National Network for Child Care's Connections Newsletter
Elaine Wilson, Ph.D.
Oklahoma State University
Several recent conference sessions of the National Association for the Education of Young Children dealt with the issue of time-out. The session titles included “No more time-outs,” “Guidance without time-out,” “Taming the time-out monster,” and “Time-out is out.” These titles suggest that time-out may be on its way out. What happened to what we once considered the answer to every discipline problem? The following are some commonly asked questions about the use of time-out.
– When children spend the entire time-out asking if it is over yet, are they really thinking about what they did? Or are they thinking about what I did and about how to get out of time-out?
– What do you do when they won't stay in time-out? We can't tie them to the chair.
– What if one child spends most of the time in time-out? That child may never learn how to play with others. He or she just sits in time-out, angry.
Perhaps we used time-out for punishment. Punishing children for doing the wrong thing rarely works as well as teaching them how to do the right thing. Time-out can be very different from Dennis the Menace sitting in the corner or a school-ager standing with her nose in a circle drawn on the chalkboard. Think of time-out for an attitude adjustment, not a punishment. Use consequences for punishment. Consequences teach children how to make amends. Use time-out to help children gain self-control.
One teacher uses the book, *Alexander's Horrible No Good Very Bad Day* by Judith Viorst as a theme. One corner of the classroom is Australia with a map of the island on the floor, a palm tree, a koala bear, large pillows, and calming music. Anyone having a bad day – parents and staff as well as children – could go to Australia to get their act together. Children learn how to gain self-control in socially acceptable ways through personal experience and by watching adults and other children model appropriate behavior.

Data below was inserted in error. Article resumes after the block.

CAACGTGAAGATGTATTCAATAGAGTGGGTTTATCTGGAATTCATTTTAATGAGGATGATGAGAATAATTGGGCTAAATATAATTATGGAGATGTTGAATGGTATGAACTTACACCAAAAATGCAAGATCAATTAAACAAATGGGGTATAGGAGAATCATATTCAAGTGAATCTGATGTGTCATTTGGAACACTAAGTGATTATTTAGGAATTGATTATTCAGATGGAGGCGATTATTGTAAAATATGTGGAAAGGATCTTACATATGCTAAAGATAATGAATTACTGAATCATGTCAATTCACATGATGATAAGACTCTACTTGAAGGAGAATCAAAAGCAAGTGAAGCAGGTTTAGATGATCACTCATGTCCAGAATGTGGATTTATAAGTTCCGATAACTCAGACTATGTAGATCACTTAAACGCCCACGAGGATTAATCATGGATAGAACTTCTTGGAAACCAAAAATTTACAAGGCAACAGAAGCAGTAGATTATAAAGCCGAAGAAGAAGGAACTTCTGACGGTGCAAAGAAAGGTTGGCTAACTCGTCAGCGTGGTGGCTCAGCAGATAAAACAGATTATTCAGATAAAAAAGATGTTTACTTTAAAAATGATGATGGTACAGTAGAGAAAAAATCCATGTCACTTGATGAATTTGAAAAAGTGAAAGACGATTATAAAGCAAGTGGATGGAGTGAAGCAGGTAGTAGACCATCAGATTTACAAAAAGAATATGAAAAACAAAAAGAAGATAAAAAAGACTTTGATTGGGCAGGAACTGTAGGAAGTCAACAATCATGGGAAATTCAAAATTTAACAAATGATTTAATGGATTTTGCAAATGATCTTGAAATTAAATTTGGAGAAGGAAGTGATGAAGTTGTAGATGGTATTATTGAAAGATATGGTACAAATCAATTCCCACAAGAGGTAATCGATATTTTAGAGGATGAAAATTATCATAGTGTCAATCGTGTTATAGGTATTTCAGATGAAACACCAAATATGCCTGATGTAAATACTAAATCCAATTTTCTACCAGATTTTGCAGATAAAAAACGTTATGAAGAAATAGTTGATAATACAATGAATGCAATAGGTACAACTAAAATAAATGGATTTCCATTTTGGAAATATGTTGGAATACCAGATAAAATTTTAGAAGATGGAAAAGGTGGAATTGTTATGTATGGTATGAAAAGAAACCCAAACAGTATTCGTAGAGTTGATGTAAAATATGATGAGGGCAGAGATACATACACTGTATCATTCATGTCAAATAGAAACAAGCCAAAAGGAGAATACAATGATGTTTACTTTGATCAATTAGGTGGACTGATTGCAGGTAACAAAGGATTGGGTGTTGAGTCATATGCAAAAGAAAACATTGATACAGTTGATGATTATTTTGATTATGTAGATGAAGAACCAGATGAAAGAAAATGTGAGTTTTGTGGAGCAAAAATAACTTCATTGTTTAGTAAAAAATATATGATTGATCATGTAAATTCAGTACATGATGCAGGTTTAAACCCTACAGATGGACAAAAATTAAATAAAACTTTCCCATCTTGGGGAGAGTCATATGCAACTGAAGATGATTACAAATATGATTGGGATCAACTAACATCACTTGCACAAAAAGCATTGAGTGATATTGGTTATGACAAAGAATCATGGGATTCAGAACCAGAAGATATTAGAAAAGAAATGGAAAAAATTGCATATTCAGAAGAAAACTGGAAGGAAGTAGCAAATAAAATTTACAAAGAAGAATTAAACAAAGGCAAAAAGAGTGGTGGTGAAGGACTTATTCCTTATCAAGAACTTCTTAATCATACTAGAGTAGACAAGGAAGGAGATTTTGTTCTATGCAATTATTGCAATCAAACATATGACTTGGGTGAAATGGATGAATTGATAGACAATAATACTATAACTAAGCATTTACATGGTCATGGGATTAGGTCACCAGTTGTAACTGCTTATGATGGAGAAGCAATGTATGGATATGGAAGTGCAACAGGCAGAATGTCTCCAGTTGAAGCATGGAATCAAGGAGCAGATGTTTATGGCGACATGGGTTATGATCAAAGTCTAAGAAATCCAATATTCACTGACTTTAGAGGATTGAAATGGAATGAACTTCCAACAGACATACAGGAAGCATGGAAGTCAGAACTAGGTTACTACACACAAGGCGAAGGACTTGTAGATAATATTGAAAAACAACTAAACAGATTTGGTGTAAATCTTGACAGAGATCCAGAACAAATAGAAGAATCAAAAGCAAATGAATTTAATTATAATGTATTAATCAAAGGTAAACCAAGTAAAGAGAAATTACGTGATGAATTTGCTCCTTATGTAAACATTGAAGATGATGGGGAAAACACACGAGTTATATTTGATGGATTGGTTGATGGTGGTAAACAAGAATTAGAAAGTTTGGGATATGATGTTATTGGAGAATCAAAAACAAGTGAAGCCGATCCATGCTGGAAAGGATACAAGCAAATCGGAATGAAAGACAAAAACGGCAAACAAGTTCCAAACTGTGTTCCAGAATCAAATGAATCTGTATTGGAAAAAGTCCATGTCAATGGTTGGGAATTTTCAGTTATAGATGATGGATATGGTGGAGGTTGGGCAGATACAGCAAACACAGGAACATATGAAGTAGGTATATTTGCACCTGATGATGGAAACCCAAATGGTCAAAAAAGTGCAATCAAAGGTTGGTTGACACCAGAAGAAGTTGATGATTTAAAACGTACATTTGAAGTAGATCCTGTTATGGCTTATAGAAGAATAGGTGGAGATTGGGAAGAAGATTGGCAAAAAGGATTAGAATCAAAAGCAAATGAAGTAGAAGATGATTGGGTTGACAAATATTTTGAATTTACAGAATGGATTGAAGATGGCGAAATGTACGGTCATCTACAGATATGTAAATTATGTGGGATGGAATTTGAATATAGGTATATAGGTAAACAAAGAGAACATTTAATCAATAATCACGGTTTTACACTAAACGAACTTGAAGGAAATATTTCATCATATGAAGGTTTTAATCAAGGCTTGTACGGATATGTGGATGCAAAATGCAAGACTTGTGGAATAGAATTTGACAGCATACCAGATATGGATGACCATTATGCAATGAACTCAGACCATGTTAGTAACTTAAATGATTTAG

Many children and adults cannot calm down by sitting still in a chair. They need a time-out that allows for the release of physical tension like hitting, pounding, walking, or running. Most programs have outdoor play areas, indoor motor rooms, and large and small motor activities such as play dough, woodworking, and climbing that meet these needs. Teach children a variety of acceptable ways to deal with their anger and frustration. Then trust them to choose the time-out that will work best for them.
Some people gain control of themselves through prayer and meditation or talking with a friend. Some use singing, writing, yelling, screaming, throwing, sleeping, or eating to calm themselves. There are many styles and types of time-out. It is unreasonable to expect everyone to gain self-control using the same time-out chair.
Are children ever punished? Shouldn't we punish them when they misbehave? Can they get away with anything? Our role is to guide them toward appropriate behavior. Teach them how to gain self-control. Then, work on consequences. They may need to repair or replace what broke, clean up a mess, or give up a privilege. Often as a consequence of misbehavior we must deal with a friend we hurt or offended. Most of us need to calm ourselves first. Then, we can face the consequences.
Is time-out over? No. We have only just begun to use time-out in new ways for children and adults in many settings. And, when the time-out is over our guidance has only just begun. Time-out provides the adult and the child the calm needed to work out new solutions to difficult situations.
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Reprinted with permission from the National Network for Child Care – NNCC. Wilson, E. (1994). Is time-out over?. In Todd, C.M. (Ed.), *Child care center connections*, 3(5), pp. 3-4. Urbana-Champaign, IL: University of Illinois Cooperative Extension Service.